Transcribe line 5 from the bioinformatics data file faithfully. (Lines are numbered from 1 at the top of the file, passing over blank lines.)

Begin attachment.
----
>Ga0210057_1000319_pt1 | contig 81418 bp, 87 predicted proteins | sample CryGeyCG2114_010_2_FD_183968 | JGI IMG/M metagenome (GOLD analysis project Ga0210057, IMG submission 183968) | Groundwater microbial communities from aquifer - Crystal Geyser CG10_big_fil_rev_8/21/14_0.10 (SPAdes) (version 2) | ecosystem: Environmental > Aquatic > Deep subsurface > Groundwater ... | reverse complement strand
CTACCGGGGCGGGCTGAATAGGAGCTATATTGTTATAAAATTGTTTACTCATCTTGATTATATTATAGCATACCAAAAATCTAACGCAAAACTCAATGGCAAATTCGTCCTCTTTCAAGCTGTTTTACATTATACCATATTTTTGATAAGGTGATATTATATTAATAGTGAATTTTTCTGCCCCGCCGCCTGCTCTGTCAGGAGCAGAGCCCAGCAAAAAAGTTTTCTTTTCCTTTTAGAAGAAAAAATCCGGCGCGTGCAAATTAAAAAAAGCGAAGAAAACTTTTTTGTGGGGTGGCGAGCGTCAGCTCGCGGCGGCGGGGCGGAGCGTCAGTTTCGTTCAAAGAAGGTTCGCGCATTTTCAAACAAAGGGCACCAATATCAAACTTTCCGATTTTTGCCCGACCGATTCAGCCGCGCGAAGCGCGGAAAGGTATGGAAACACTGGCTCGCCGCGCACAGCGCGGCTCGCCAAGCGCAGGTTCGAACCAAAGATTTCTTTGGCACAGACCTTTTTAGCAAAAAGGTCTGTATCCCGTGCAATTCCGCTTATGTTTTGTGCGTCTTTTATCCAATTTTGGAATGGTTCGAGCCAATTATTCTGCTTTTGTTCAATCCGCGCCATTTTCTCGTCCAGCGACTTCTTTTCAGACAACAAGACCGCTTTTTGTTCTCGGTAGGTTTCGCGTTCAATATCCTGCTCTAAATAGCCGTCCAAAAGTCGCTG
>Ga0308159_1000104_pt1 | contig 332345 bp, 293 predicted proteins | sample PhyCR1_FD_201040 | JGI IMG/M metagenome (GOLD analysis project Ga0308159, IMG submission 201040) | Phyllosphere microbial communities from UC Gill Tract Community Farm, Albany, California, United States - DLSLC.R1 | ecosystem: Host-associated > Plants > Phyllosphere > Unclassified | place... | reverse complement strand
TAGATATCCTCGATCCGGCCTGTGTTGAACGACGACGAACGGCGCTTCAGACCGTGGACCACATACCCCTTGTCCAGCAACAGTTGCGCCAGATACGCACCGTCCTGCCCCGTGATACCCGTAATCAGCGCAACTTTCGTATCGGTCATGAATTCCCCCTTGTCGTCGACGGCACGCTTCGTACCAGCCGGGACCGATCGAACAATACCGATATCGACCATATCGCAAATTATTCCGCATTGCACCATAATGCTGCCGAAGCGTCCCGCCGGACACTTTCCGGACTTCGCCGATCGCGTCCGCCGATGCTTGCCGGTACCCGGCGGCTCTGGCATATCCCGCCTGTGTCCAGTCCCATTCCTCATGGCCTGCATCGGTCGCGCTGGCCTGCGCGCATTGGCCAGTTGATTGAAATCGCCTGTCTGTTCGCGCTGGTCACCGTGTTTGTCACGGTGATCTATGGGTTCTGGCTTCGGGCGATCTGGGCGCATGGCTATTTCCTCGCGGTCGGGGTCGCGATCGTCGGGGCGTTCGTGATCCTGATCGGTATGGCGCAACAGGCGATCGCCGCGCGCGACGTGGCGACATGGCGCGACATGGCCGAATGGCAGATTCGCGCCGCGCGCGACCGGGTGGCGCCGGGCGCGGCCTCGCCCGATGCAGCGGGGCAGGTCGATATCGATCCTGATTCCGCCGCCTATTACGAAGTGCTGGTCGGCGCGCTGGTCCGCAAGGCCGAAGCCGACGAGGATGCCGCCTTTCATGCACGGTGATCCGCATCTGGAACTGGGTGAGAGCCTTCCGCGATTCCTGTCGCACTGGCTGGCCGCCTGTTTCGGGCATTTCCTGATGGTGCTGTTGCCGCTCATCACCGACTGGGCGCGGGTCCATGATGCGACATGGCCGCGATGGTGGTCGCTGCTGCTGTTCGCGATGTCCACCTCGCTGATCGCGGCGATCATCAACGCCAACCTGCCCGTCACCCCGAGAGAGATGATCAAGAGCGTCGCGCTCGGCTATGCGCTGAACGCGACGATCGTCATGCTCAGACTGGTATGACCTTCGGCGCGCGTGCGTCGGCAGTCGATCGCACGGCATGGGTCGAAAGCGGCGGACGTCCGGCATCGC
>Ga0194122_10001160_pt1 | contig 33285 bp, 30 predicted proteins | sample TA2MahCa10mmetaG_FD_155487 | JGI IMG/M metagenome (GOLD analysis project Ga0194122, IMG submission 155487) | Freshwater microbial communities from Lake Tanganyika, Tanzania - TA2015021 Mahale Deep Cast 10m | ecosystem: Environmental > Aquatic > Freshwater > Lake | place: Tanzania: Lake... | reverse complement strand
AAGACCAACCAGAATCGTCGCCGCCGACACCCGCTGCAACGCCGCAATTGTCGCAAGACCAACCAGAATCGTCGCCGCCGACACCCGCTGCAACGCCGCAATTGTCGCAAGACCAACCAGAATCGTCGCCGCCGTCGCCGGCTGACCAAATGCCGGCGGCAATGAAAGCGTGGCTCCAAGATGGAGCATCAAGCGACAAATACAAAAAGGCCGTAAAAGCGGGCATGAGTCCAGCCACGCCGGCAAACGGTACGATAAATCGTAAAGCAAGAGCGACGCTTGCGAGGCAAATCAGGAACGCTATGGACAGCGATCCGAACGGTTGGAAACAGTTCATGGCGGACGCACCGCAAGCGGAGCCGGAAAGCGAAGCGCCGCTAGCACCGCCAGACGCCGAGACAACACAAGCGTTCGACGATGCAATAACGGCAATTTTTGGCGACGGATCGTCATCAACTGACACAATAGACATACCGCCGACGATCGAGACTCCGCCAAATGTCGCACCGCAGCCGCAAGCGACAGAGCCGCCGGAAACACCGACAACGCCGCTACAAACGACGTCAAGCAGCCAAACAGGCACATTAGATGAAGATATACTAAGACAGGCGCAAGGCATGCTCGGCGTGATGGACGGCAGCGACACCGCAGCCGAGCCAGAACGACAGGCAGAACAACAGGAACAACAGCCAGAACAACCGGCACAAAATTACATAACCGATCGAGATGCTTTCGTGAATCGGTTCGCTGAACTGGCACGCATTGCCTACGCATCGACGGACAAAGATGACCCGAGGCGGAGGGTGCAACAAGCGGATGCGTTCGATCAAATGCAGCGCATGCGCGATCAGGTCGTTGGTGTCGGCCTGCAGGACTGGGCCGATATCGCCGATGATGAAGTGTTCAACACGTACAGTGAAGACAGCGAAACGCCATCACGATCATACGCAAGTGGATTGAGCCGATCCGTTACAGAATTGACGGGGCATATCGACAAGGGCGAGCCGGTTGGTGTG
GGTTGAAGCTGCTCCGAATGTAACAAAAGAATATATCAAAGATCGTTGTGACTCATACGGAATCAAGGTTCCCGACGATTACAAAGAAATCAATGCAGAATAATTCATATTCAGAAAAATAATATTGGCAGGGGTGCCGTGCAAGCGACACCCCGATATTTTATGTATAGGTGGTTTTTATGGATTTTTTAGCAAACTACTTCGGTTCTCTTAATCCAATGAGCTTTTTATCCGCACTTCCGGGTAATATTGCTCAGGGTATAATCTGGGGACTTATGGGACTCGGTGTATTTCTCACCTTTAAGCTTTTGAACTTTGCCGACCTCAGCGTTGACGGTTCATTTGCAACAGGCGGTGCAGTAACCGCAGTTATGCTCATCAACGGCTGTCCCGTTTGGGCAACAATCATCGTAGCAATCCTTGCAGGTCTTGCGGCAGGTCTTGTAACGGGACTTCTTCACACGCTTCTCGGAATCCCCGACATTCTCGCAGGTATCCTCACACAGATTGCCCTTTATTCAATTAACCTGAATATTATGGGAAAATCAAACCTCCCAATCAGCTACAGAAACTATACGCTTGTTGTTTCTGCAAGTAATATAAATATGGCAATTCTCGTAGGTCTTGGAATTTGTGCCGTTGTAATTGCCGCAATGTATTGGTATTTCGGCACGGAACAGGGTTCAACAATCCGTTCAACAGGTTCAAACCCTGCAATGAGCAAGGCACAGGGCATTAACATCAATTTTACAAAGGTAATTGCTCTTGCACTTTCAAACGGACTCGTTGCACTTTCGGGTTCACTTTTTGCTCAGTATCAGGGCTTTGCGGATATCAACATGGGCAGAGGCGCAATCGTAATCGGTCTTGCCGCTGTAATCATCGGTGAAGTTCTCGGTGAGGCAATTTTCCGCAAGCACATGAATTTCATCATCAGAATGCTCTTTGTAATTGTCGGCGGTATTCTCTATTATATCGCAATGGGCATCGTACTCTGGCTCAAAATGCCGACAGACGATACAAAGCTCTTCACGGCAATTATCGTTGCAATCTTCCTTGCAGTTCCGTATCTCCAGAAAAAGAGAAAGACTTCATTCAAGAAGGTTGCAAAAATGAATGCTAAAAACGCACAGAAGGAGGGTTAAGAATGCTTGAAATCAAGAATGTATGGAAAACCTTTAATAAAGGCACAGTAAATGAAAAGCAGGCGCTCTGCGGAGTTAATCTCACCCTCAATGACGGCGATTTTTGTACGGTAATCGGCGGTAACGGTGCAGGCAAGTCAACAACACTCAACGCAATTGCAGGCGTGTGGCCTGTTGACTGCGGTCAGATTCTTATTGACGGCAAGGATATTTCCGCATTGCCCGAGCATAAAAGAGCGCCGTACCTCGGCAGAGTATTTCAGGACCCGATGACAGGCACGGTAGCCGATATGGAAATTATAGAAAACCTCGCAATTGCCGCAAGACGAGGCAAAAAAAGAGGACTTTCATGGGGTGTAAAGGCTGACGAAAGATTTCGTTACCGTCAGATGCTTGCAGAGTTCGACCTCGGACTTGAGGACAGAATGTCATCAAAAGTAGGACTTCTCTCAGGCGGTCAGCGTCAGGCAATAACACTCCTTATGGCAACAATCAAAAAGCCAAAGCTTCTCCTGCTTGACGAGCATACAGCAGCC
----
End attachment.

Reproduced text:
>Ga0194122_10001160_pt1 | contig 33285 bp, 30 predicted proteins | sample TA2MahCa10mmetaG_FD_155487 | JGI IMG/M metagenome (GOLD analysis project Ga0194122, IMG submission 155487) | Freshwater microbial communities from Lake Tanganyika, Tanzania - TA2015021 Mahale Deep Cast 10m | ecosystem: Environmental > Aquatic > Freshwater > Lake | place: Tanzania: Lake... | reverse complement strand